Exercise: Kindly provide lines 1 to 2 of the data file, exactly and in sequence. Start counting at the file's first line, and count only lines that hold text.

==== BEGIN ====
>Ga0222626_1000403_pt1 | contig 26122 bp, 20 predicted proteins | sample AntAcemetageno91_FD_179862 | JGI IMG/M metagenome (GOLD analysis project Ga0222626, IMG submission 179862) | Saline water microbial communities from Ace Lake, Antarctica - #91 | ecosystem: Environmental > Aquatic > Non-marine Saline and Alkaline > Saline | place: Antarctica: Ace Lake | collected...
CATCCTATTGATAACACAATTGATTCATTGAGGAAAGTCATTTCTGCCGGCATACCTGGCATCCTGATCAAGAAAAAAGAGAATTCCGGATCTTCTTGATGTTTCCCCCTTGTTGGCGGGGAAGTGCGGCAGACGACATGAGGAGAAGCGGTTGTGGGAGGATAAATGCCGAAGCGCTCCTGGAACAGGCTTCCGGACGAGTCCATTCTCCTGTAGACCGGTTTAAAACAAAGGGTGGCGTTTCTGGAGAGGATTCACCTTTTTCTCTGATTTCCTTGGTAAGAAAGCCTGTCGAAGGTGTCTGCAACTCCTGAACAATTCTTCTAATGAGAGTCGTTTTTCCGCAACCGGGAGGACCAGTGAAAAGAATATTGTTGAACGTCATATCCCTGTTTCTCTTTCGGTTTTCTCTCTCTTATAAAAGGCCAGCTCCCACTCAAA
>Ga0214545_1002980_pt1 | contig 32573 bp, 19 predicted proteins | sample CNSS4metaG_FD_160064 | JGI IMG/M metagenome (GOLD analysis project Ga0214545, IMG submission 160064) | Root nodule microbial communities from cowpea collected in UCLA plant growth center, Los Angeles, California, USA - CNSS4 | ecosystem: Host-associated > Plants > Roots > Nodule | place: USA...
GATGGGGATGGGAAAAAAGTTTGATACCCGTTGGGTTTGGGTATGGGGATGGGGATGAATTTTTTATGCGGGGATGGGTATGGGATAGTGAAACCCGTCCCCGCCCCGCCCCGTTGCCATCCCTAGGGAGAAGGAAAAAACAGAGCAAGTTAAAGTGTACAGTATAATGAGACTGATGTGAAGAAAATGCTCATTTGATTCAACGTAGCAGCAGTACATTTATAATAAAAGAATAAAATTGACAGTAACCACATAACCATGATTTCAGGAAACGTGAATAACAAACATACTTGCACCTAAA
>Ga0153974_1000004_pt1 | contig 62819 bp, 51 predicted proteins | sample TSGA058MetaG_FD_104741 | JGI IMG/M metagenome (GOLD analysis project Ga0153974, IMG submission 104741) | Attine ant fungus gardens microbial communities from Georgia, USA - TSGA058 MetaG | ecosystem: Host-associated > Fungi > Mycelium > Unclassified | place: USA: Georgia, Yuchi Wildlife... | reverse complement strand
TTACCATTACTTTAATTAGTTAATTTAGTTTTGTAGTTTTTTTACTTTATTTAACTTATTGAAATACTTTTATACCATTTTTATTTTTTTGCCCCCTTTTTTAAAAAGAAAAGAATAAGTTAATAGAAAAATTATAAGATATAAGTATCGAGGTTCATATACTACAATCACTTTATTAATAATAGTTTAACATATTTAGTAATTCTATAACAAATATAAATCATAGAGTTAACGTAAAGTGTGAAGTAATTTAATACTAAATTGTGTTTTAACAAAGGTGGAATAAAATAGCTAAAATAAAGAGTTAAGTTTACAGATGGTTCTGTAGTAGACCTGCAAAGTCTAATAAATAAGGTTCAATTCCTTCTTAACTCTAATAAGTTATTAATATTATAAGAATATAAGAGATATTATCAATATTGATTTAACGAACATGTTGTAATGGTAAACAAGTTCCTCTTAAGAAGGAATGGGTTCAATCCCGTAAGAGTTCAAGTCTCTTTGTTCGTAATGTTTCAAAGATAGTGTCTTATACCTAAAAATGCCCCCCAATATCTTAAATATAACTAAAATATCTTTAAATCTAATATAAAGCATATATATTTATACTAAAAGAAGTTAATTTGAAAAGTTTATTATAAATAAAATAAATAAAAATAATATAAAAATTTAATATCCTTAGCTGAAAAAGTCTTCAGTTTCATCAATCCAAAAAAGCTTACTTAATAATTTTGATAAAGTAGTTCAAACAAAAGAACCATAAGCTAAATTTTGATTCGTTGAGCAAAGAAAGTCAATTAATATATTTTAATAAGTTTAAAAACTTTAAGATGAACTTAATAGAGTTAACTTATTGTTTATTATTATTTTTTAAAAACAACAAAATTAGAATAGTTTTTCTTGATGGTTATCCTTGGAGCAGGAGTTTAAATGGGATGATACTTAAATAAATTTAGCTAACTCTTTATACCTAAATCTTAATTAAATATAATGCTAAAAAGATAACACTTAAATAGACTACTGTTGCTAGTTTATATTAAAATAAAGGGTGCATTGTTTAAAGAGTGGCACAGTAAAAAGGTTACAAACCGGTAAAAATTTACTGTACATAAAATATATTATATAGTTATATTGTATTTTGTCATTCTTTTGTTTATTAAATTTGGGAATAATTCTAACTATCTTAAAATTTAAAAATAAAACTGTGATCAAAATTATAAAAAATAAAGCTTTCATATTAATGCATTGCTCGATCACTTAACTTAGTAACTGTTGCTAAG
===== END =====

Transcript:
>Ga0222626_1000403_pt1 | contig 26122 bp, 20 predicted proteins | sample AntAcemetageno91_FD_179862 | JGI IMG/M metagenome (GOLD analysis project Ga0222626, IMG submission 179862) | Saline water microbial communities from Ace Lake, Antarctica - #91 | ecosystem: Environmental > Aquatic > Non-marine Saline and Alkaline > Saline | place: Antarctica: Ace Lake | collected...
CATCCTATTGATAACACAATTGATTCATTGAGGAAAGTCATTTCTGCCGGCATACCTGGCATCCTGATCAAGAAAAAAGAGAATTCCGGATCTTCTTGATGTTTCCCCCTTGTTGGCGGGGAAGTGCGGCAGACGACATGAGGAGAAGCGGTTGTGGGAGGATAAATGCCGAAGCGCTCCTGGAACAGGCTTCCGGACGAGTCCATTCTCCTGTAGACCGGTTTAAAACAAAGGGTGGCGTTTCTGGAGAGGATTCACCTTTTTCTCTGATTTCCTTGGTAAGAAAGCCTGTCGAAGGTGTCTGCAACTCCTGAACAATTCTTCTAATGAGAGTCGTTTTTCCGCAACCGGGAGGACCAGTGAAAAGAATATTGTTGAACGTCATATCCCTGTTTCTCTTTCGGTTTTCTCTCTCTTATAAAAGGCCAGCTCCCACTCAAA